Interview with historical fiction author Nigel Lesmoir-Gordon

Historical fiction writer Nigel Lesmoir-Gordon is joining us today. Our focus is his newest novel, Life Is Just…  If you have any questions or comments for Nigel, feel free to leave them in the comments. He’ll be stopping by throughout the day and over the weekend.
Welcome, Nigel. Please tell us a little bit about
I began writing while still a student and subsequently published poems
and short stories in the UK, the USA, and in France. I performed at poetry and
poetry & jazz readings with the New Departures Group. My interest in film
took me to the London Film School in 1965. During that year I made the
cult-movie Syd’s First Trip – a film
of Syd Barrett (the founder member of Pink Floyd) high on magic mushrooms in
the Gog Magog Hills near Cambridge. In the same year I also filmed Pink Floyd
sealing their first recording contract with EMI.
From film school I joined the industry as a trainee editor working on TV
commercials with Hugh Hudson, then moved to the BBC as an editor, cutting
dramas and documentaries.

I formed my first production company, Green Back Films, with the partners
of the record sleeve design company Hipgnosis. We worked on music promotions
for Donovan, Pink Floyd, 10cc, Squeeze, Rainbow, Joe Cocker, Big Country, Wings
and Paul Young, producing ground-breaking and award-winning commercials and pop
In the early 90s I made the television documentary The Colours of Infinity, a one-hour film
presented by Sir Arthur C. Clarke with original music by Pink Floyd’s David
Gilmour on the discovery of the Mandelbrot Set and the development of Fractal Geometry.
This film has thus far been broadcast in over forty territories worldwide and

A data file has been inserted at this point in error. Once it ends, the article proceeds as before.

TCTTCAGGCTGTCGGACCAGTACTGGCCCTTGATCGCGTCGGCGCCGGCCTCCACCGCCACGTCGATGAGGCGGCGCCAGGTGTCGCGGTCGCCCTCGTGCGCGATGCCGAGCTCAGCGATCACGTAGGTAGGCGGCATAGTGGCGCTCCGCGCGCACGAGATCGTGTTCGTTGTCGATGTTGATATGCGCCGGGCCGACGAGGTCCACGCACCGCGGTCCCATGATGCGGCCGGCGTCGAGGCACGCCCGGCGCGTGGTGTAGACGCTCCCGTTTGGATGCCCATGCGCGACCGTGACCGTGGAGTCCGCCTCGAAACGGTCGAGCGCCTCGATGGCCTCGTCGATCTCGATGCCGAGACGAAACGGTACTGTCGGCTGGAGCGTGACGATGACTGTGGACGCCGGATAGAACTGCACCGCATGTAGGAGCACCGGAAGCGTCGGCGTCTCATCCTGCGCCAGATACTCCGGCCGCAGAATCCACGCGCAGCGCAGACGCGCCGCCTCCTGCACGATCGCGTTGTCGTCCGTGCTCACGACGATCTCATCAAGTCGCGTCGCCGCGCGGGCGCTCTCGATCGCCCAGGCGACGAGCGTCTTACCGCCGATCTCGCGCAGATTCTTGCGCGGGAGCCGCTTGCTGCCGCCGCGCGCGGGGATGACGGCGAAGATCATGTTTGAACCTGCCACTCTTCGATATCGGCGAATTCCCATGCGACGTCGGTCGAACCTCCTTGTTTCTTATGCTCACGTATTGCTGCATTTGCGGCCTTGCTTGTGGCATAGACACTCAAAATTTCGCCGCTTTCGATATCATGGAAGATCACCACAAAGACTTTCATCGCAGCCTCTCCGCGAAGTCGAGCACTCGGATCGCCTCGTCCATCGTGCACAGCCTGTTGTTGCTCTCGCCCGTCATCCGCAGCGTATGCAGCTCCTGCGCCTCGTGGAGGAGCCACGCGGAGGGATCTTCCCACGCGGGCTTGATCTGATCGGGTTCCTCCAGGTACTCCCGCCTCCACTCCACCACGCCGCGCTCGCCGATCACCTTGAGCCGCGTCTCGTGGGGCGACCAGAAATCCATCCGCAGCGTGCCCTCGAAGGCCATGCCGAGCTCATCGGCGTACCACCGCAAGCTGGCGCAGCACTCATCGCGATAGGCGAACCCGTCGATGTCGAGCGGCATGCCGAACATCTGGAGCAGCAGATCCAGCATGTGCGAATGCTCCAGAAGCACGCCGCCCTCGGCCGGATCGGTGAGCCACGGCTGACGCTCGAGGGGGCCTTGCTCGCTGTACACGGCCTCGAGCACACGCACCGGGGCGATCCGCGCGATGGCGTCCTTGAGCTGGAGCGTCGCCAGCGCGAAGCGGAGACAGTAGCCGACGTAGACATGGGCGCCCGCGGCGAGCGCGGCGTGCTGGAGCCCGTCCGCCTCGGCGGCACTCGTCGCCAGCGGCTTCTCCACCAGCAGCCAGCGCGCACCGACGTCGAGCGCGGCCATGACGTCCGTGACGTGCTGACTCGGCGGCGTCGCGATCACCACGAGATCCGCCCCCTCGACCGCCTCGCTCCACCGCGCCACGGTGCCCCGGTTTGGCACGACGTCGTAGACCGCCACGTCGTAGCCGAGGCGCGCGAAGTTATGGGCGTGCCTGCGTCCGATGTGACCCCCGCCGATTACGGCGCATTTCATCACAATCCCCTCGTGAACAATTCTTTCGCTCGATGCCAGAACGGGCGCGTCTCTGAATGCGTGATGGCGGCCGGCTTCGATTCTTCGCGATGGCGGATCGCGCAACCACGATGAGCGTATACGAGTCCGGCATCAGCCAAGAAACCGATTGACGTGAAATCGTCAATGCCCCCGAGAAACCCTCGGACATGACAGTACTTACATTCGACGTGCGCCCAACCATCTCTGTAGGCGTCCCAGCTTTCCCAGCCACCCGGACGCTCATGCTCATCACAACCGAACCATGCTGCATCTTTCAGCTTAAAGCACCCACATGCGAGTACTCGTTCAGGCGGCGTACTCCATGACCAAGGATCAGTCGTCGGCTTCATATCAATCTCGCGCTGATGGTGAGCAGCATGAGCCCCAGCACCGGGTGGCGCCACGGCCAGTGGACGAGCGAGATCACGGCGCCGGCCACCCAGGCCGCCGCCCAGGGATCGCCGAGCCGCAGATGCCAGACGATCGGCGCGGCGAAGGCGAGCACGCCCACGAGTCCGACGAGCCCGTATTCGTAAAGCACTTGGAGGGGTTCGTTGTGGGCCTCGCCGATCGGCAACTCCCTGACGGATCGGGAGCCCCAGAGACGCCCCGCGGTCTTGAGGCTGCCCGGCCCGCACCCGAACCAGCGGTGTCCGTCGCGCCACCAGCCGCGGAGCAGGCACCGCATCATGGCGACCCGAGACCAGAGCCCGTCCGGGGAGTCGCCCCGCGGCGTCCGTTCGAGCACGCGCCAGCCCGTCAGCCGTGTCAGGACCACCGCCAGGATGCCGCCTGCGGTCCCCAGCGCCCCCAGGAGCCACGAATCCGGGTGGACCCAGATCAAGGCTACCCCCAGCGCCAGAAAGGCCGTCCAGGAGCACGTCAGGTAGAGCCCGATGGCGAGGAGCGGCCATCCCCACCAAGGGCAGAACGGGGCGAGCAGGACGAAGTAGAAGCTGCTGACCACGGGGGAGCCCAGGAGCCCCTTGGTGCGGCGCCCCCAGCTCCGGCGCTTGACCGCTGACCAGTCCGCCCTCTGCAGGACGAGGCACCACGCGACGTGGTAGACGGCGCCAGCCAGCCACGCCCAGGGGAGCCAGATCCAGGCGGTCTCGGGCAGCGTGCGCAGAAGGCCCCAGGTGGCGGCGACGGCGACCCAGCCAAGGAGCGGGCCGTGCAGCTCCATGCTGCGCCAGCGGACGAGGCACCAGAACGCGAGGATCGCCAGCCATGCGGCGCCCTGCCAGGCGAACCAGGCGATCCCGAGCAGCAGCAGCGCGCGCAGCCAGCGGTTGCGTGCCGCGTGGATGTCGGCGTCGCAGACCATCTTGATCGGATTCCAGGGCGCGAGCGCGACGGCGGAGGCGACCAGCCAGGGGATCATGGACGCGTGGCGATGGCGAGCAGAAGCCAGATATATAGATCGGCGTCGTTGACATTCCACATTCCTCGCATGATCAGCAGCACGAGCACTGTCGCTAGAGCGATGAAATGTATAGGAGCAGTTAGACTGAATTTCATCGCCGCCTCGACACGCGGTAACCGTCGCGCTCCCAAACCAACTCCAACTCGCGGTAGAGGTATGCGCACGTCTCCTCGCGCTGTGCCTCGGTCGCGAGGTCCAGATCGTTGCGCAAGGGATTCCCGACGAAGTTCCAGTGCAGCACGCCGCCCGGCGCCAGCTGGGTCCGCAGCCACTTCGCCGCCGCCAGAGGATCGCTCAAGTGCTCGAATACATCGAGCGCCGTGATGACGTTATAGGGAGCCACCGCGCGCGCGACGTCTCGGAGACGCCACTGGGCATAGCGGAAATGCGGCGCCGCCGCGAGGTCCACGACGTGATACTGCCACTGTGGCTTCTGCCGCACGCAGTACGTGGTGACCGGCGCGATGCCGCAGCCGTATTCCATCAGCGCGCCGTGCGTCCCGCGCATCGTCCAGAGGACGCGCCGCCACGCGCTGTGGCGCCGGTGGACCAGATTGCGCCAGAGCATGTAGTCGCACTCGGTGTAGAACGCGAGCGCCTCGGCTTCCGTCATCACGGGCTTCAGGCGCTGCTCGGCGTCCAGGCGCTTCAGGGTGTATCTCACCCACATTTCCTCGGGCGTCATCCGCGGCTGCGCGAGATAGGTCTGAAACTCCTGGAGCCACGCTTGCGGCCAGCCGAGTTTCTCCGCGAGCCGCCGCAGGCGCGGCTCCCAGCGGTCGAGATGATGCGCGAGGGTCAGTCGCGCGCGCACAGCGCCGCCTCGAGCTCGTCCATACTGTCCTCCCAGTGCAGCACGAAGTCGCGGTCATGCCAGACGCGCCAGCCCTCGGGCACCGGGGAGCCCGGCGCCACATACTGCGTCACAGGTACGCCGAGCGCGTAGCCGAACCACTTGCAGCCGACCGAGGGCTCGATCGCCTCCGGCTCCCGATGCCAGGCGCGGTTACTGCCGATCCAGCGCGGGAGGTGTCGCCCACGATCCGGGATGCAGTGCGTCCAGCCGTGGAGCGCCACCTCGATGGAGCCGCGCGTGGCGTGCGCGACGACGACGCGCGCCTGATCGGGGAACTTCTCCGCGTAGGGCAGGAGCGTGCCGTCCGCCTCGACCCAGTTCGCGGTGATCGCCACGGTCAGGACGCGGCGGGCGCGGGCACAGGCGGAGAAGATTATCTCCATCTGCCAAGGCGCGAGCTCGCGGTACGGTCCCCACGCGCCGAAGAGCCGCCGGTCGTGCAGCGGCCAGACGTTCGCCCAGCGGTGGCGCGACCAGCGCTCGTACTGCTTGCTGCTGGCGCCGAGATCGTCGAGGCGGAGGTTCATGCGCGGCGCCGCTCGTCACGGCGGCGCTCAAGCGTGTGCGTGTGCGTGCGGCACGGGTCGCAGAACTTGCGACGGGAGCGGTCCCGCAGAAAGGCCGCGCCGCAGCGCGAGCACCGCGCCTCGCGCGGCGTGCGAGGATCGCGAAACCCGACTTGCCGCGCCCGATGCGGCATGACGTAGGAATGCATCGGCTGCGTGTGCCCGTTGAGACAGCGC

in four languages. It is available on DVD in the UK, the USA, Australia and
throughout Europe. Colours was
broadcast on Channel 4 in the UK.
Following the
success of Colours I have since
written, produced and directed the broadcast documentary Is God a Number? This science documentary looks at the mystery of
consciousness and the relationship between math, the mind and the physical,
observable universe.  I then made Clouds are not Spheres, a biographical broadcast documentary on the life
and work of the mathematician Benoît Mandelbrot.
I have completed directing my first feature film Remember a Day, which is currently making the rounds of the
festivals. In this rock pic I play the part of the interviewer and music
My first book, Introducing Fractals
was published by Icon Books in the USA and in the UK. This book has now sold
over 16,000 copies and is available in Italian, Croat, Chinese and Korean.
I recently completed a modular DVD called Mandelbrot’s World of Fractals, which I directed, produced and
presented for the National Science Foundation in the USA through Yale
The short comedy The Mysterious
Michael A
, starring Nicholas Jones and Joanna Bowen, was written, directed
and produced by me in 2007. This film has been shown at over 20 film festivals
worldwide thus far and has been very well received. I directed the acclaimed
documentary Brixton Beach in
My second book, which was based on The
Colours of Infinity
, was published by Springer in 2010.
Following the death of Benoît Mandelbrot I appeared on BBC Radio 4’s Last
Word describing my relationship with the great mathematician. I have written a
tribute to Mandelbrot for the American Mathematical Society. I also wrote his
obituary for The Guardian and The Independent.
In 2012 I presented my science documentaries in Berlin, Kassel, at UCL,
Queen Mary College, Imperial College in London, Leeds University and at
Waterstones in Cambridge. I wrote the biography of an airline pilot and drummer
called Aerodrum in 2013.
and Everywhere
was my
first novel. Since the publication of
this comic thriller several people have expressed the view that it would make a
good film and would translate very well to the big screen so I am now working
on a screenplay version of the book. I have also recently my second novel, Life is Just… It has been published by
Eventis Press.
have produced and directed a fund-raising teaser aimed at investors to garner
the finance of the production of the screenplay based on my novel Nothing and Everywhere, which can viewed
on Vimeo at this link:
Following the
worldwide success of The Colours of
on TV and DVD, we are making a new 3D feature film version using
existing footage of Arthur C Clarke, Benoît Mandelbrot and Stephen Hawking, new
HD 3D fractal computer animations of the Mandelbrot Set, and new HD 3D footage
of natural fractals. There will also be a 2D version. The teaser/trailer can be
viewed on Vimeo at this link:
Please tell us about your current
Life Is Just…is my second novel. The first was a